• Select Engine - Select Amazon Aurora
  • Specify DB Details
    • Create a db.r3.large instance with default settings
    • Specify Multi-AZ Deployment as No

  • Specify DB Instance Identifier, eg servicestack-example-customers.
  • Specify Master Username, eg admin.
  • Create and confirm master user password.

  • Configure Advanced Settings - Leave the suggested settings and specify a Database Name, eg customers. This will be used in your connection string.

Note: Problems can occure if your default VPC is not setup to DNS Resolution and/or DNS Hostname. Navigate to Services, VPC and enable these two options on your default VPC. Default settings are to create a new VPC security group that will allow remote access to your DB instance based on your IP address. If your IP address changes, you will lose remote access and this security group will need to be updated.

Click Launch DB Instance at the bottom right to launch your new instance. If all is successful, you should see the following.

Connecting with ServiceStack.OrmLite

Now that you're Aurora instance is running, connecting with OrmLite will require the ServiceStack.OrmLite.MySql NuGet package as well as connection string to your new Aurora instance.

<appSettings>
    <add key="ConnectionString" value="Uid={User};Password={Password};Server={EndpointUrl};Port={EndpointPort};Database=customers" />   
</appSettings>

Once this dependency is installed, the OrmLiteConnectionFactory can be used with the MySqlDialect.Provider can be configured in the AppHost Configure method. For example.

public class AppHost : AppSelfHostBase
{
    public AppHost() : base("AWS Aurora Customers", typeof(AppHost).Assembly) {}

    public override void Configure(Container container)
    {
        container.Register<IDbConnectionFactory>(c => new OrmLiteConnectionFactory(
            AppSettings.GetString("ConnectionString"), MySqlDialect.Provider));

        using (var db = container.Resolve<IDbConnectionFactory>().Open())
        {
            if (db.CreateTableIfNotExists<Customer>())
            {
                //Add seed data
            }
        }
    }
}

Using our connection from a ServiceStack Service, we can use the Db property to access our Customer table. Eg, Below is an example of a CRUD service using OrmLite.

public class CustomerService : Service
{
    public object Get(GetCustomers request)
    {
        return new GetCustomersResponse { Results = Db.Select<Customer>() };
    }

    public object Get(GetCustomer request)
    {
        return Db.SingleById<Customer>(request.Id);
    }

    public object Post(CreateCustomer request)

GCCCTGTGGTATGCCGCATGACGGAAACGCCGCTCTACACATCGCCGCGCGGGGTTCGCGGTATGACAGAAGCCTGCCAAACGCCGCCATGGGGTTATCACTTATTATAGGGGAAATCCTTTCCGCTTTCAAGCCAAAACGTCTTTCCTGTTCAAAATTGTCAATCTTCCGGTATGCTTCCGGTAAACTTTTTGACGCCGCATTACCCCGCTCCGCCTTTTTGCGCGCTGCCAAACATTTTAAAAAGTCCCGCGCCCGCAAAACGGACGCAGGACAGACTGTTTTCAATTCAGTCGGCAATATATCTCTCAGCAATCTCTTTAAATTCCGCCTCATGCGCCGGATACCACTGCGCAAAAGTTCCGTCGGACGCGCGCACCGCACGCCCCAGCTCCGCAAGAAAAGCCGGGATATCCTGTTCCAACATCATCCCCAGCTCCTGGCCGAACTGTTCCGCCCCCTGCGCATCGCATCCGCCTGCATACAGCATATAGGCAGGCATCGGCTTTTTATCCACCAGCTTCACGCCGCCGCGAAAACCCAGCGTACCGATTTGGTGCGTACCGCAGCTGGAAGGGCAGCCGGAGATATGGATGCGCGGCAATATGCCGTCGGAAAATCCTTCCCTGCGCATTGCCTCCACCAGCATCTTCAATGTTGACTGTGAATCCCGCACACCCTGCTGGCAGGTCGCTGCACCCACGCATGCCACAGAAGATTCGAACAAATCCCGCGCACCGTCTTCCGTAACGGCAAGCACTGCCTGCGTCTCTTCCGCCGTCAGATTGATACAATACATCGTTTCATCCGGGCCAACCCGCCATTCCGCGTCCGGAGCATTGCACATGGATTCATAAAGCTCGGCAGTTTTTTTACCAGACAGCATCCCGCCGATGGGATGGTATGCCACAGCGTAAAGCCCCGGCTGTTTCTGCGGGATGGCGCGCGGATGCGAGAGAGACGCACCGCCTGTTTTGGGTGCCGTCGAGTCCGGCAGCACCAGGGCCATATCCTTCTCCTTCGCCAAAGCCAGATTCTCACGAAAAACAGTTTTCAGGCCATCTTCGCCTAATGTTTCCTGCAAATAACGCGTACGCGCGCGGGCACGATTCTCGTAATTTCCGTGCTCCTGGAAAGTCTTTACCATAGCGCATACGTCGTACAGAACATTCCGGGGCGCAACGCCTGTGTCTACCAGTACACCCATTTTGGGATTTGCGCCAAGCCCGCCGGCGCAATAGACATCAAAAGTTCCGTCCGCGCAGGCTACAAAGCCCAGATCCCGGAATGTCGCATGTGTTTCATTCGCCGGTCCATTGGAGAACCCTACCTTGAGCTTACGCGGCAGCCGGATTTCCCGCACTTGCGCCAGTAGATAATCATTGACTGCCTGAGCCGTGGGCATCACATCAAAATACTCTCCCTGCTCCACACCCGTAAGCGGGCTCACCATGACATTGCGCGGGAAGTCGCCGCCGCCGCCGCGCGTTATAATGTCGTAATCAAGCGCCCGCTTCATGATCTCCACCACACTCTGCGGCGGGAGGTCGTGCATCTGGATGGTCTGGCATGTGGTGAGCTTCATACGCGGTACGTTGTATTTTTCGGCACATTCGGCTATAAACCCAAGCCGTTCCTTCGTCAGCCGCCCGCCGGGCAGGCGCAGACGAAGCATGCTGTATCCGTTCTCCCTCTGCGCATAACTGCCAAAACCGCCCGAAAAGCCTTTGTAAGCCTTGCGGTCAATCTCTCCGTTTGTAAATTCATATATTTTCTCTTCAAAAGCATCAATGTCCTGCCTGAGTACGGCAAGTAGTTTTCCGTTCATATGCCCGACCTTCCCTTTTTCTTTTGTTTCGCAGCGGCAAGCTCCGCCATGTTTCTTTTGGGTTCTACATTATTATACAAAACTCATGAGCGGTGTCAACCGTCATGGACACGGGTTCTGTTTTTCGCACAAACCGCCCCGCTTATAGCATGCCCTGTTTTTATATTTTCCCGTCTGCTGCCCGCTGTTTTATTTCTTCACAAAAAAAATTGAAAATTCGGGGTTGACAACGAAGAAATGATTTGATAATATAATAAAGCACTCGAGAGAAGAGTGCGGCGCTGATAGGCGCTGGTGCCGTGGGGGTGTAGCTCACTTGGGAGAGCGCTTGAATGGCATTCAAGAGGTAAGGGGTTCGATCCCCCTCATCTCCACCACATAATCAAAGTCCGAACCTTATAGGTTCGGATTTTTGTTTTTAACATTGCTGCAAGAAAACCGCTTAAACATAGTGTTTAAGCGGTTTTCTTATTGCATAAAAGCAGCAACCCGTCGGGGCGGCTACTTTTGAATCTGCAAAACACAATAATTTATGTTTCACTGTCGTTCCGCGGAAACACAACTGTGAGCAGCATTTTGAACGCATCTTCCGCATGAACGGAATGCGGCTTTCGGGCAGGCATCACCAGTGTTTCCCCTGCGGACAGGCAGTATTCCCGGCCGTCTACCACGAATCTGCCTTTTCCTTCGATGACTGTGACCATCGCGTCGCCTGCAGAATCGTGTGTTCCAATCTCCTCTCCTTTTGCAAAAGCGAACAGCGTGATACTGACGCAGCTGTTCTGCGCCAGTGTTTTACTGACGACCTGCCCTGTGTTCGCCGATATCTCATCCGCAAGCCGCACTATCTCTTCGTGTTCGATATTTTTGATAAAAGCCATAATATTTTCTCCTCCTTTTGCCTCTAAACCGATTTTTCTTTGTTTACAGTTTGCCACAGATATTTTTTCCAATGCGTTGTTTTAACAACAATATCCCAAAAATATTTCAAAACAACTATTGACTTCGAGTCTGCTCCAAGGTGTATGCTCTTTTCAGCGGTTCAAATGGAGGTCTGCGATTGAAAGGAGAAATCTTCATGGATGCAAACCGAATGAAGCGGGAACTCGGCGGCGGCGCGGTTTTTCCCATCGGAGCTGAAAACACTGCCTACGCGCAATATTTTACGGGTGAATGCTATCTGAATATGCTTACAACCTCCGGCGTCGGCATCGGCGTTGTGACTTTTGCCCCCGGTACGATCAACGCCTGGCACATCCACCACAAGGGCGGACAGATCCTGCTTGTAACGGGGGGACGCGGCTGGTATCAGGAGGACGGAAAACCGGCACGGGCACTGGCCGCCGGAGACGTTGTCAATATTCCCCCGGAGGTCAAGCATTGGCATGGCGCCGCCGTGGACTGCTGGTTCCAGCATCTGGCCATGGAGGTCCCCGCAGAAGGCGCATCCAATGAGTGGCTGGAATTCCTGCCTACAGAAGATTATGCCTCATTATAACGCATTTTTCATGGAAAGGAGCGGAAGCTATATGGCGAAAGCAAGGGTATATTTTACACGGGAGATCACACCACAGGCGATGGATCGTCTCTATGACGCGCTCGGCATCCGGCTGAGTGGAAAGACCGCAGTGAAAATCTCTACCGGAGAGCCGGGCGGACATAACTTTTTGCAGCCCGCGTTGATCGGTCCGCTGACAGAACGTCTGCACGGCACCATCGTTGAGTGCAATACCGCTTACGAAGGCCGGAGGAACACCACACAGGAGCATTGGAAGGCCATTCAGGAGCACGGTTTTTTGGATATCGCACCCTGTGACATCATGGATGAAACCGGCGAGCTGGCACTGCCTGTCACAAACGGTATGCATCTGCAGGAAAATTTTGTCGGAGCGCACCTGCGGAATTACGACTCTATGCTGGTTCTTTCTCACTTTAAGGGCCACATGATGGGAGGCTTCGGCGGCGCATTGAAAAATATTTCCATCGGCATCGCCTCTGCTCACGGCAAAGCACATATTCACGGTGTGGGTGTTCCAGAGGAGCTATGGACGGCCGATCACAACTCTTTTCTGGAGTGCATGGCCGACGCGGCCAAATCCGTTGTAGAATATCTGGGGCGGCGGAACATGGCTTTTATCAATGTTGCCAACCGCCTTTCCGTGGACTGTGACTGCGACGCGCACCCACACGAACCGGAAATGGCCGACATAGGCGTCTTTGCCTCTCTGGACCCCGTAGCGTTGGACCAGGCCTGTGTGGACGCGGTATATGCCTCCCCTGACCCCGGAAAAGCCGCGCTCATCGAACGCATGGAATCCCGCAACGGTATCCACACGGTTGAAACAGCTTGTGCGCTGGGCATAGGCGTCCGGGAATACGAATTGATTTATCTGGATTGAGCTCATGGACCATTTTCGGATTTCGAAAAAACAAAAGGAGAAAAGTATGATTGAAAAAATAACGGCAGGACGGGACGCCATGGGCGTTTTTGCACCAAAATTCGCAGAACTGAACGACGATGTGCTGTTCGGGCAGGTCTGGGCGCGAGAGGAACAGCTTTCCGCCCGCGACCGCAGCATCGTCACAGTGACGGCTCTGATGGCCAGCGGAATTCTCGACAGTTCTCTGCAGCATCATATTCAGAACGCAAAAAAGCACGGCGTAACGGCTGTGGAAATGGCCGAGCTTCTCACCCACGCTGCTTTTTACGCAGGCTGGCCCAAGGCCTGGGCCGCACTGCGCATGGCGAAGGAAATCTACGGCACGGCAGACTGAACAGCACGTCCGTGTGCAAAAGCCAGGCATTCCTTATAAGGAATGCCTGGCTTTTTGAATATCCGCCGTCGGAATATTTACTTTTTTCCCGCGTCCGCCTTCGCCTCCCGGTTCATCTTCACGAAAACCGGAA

{
        var customer = new Customer { Name = request.Name };
        Db.Save(customer);
        return customer;
    }

    public object Put(UpdateCustomer request)
    {
        var customer = Db.SingleById<Customer>(request.Id);
        if (customer == null)
            throw HttpError.NotFound("Customer '{0}' does not exist".Fmt(request.Id));

        customer.Name = request.Name;
        Db.Update(customer);

        return customer;
    }

    public void Delete(DeleteCustomer request)
    {
        Db.DeleteById<Customer>(request.Id);
    }
}

See the OrmLite GitHub page for more info on working with OrmLite API.

Getting Started with AWS RDS MySQL and OrmLite

ServiceStack.OrmLite library has support for use with a MySQL database via the ServiceStack.OrmLite.MySql NuGet package. This can be used in conjunction with Amazon's RDS service using MySQL.

To get started, first you will need to create your MySQL database via the AWS RDS service.

Creating a MySQL RDS Instance

  1. Login to the AWS Web console.
  2. Select RDS from the Services from the top menu.
  3. Select Instances from the RDS Dashboard and click Launch DB Instance.

The above steps will start the RDS Wizard to launch a new DB instance. To setup a new MySQL instance, follow the wizard selecting the appropriate options for your application. As an example, we can create a Customers database for a non-production environment.

  • Select Engine - Select MySQL
  • Production? - Select No for multi-instance/production setup
  • Specify DB Details
    • Create a db.t2.micro instance with default settings
    • Specify Multi-AZ Deployment as No

  • Specify DB Instance Identifier, eg servicestack-example-customers.
  • Specify Master Username, eg admin.
  • Create and confirm master user password.

  • Configure Advanced Settings - Leave the suggested settings and specify a database name, eg customers. This will be used in your connection string.

Note: Problems can occure if your default VPC is not setup to DNS Resolution and/or DNS Hostname. Navigate to Services, VPC and enable these two options on your default VPC.

Click Launch DB Instance at the bottom right to launch your new instance. If all is successful, you should see the following.

Connecting with ServiceStack.OrmLite